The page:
Which is the meaning of this expression


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Jan 10, 2019
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I can´t find the meaning of this: (/.*) i have seen this many times in command line but i dont understand it

. = a character . right?
* = everything...

The pattern .* will match any file or directory that has a name which starts with a '.' character. The * will match anything with 0 or more characters after the '.'

So from your home directory, if you issue the command:
ls .*

It would match and list:
- ALL of the hidden files and directories - Because the names of hidden files and directories start with a '.' character. (e.g. .vimrc, .bashrc, .profile, .cache/, .config/ )
- All top-level files and directories in the current directory - Because the current directory is called '.')
- All top-level files and directories in the previous directory - Because the previous dir is called '..')
- The contents of ALL hidden directories in the current directory (e.g. .cache/ .config/)

And if you did something like this:
ls myfile.*[code]
That would match any file or directory that starts with "myfile." and has any characters afterwards.
So it would match "myfile.mp3", "myfile.ogg", "myfile.c", "myfile.h", "myfile.py", "myfile.jpg" and even just plain old "myfile." (assuming you had files with those names!)

And if you wanted to list all files of a particular type (e.g. .mp3)  you would switch the pattern around to this:
ls *.mp3

The pattern "*.mp3" will match any files or directories whose name starts with any number of characters (the * means zero or more of any character) and ends in ".mp3"

Does that make sense?
1. Full stop (.) è It is used for denoting current position when running commands such as find, cd.

For Example: following command will find all .txt files in current folder.

Commandè “find . -name *.txt”

One more example:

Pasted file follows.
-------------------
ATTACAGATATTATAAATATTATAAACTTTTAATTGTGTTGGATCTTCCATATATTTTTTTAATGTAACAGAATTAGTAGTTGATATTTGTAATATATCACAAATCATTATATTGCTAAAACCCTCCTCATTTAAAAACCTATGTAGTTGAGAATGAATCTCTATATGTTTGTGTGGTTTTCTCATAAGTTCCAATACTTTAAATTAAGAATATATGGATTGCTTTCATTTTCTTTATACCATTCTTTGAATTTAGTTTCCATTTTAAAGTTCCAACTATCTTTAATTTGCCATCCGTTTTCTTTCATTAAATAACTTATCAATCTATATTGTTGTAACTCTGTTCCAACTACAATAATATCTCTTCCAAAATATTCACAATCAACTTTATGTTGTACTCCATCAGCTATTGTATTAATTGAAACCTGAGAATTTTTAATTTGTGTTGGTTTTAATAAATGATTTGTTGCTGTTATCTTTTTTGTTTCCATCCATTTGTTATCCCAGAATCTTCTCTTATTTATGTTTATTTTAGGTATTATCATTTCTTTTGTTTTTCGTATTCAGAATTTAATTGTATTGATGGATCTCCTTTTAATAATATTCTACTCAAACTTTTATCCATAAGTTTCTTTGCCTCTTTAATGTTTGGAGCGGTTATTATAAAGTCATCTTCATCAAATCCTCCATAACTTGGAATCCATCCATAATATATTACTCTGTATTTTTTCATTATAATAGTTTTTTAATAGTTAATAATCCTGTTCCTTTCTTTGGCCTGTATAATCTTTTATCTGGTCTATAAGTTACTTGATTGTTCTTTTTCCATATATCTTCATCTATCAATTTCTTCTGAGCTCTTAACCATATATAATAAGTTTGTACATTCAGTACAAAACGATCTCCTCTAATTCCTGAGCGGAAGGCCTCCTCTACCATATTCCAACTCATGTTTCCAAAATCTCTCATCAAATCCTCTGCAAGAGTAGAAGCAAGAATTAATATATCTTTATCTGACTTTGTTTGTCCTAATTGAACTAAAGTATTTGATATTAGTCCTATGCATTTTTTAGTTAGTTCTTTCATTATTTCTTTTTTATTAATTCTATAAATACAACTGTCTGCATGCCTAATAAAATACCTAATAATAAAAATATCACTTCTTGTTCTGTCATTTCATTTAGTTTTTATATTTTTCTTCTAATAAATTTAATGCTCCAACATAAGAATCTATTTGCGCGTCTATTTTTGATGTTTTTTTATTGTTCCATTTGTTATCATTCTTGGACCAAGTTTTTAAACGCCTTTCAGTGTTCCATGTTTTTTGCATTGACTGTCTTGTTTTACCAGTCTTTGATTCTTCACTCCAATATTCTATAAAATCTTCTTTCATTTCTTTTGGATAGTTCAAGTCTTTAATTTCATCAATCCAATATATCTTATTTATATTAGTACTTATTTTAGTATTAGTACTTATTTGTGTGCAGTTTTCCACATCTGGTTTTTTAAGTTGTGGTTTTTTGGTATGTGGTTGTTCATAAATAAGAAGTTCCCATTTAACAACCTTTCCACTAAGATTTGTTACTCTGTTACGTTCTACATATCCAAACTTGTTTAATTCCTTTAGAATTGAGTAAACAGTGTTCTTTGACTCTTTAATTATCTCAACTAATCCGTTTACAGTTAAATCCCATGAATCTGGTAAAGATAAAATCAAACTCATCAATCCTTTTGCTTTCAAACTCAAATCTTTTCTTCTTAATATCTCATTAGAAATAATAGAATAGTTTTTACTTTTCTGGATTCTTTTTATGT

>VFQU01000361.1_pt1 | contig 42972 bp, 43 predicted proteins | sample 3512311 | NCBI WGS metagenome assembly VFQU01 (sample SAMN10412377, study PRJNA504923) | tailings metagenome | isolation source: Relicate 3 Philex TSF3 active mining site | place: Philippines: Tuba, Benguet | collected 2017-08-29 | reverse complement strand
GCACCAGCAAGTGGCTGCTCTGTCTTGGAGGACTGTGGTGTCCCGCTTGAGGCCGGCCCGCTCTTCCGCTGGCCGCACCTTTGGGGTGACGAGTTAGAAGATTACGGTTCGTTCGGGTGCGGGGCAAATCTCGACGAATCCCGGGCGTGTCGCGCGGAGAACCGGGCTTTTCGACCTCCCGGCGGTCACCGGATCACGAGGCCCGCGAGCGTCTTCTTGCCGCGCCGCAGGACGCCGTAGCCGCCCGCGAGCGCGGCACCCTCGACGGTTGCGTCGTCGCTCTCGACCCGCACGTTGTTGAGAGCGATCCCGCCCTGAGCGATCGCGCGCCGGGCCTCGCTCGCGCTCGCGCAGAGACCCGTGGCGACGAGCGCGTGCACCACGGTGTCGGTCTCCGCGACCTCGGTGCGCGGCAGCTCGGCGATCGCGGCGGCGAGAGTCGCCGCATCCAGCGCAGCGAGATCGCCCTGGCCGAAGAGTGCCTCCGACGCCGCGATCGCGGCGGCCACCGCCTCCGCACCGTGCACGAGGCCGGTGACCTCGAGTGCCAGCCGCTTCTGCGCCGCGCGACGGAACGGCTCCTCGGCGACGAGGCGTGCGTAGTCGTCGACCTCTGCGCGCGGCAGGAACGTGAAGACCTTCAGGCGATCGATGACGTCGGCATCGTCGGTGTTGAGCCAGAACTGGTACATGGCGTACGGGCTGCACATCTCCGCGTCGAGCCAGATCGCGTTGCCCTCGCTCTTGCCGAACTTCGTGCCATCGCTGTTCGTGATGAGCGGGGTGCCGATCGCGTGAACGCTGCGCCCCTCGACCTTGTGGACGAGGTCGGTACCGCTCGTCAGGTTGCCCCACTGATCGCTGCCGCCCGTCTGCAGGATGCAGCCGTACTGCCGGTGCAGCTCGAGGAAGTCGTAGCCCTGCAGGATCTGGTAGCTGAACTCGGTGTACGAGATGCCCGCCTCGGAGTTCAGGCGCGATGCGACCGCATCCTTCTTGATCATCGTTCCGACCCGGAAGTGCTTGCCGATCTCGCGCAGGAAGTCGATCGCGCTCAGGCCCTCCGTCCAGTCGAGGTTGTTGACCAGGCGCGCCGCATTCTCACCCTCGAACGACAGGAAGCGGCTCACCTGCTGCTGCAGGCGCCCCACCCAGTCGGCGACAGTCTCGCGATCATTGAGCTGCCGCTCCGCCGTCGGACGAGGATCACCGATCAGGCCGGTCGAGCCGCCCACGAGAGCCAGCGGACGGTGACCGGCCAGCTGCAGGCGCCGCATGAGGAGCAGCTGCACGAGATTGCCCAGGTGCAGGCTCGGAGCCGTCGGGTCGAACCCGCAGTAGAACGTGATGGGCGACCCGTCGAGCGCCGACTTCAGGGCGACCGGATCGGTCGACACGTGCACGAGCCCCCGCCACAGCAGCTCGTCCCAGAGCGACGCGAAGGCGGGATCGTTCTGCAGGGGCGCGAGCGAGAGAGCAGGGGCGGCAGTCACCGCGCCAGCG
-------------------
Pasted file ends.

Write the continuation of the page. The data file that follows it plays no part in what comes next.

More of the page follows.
With use of this command “ps -ef | grep f..efox”

Here, “ps -ef” command will generate a list of running processes and gives it to grep which searches for all the line in the list which has “f..efox”. Where, “.” can mean any character.

2. Aesterisk (*) è It means 0 or more when searching for a pattern.

For example: “find . -name *.txt”

The above command will provide all the files which have a .txt extension.

One more example:

With the use of this command “ps -ef | grep F*efox”

Now, this command will find all the relevant things that match and generate output such as facefox, ferretfox, firefox etc.

3. Forward slash (/) è It is used for moving one directory to another directory, or we can say that for moving from one path from another path.

For example: cd /home/etc
Be careful not to mix regular expressions and file globs.

This is a file glob:
ls /.*
It gives a confusing result because it matches two directories in the root: "." and ".."

This is a regular expression:
ls | grep 'V.*s'
It will match any file or directory in the current directory that starts with 'V' and ends with 's'. Your home directory probably has a directory named "Videos" which it will find and return.

You should always use quotes with regular expressions on the command line. Otherwise the shell will interpret them as file globs and expand them before the command sees them.

For example, if there's a file named "V.tests" in the current directory, and you don't use quotes with the grep command above, the shell will interpret your intended regular expression as a file glob and expand it to that filename, which grep will return unmodified.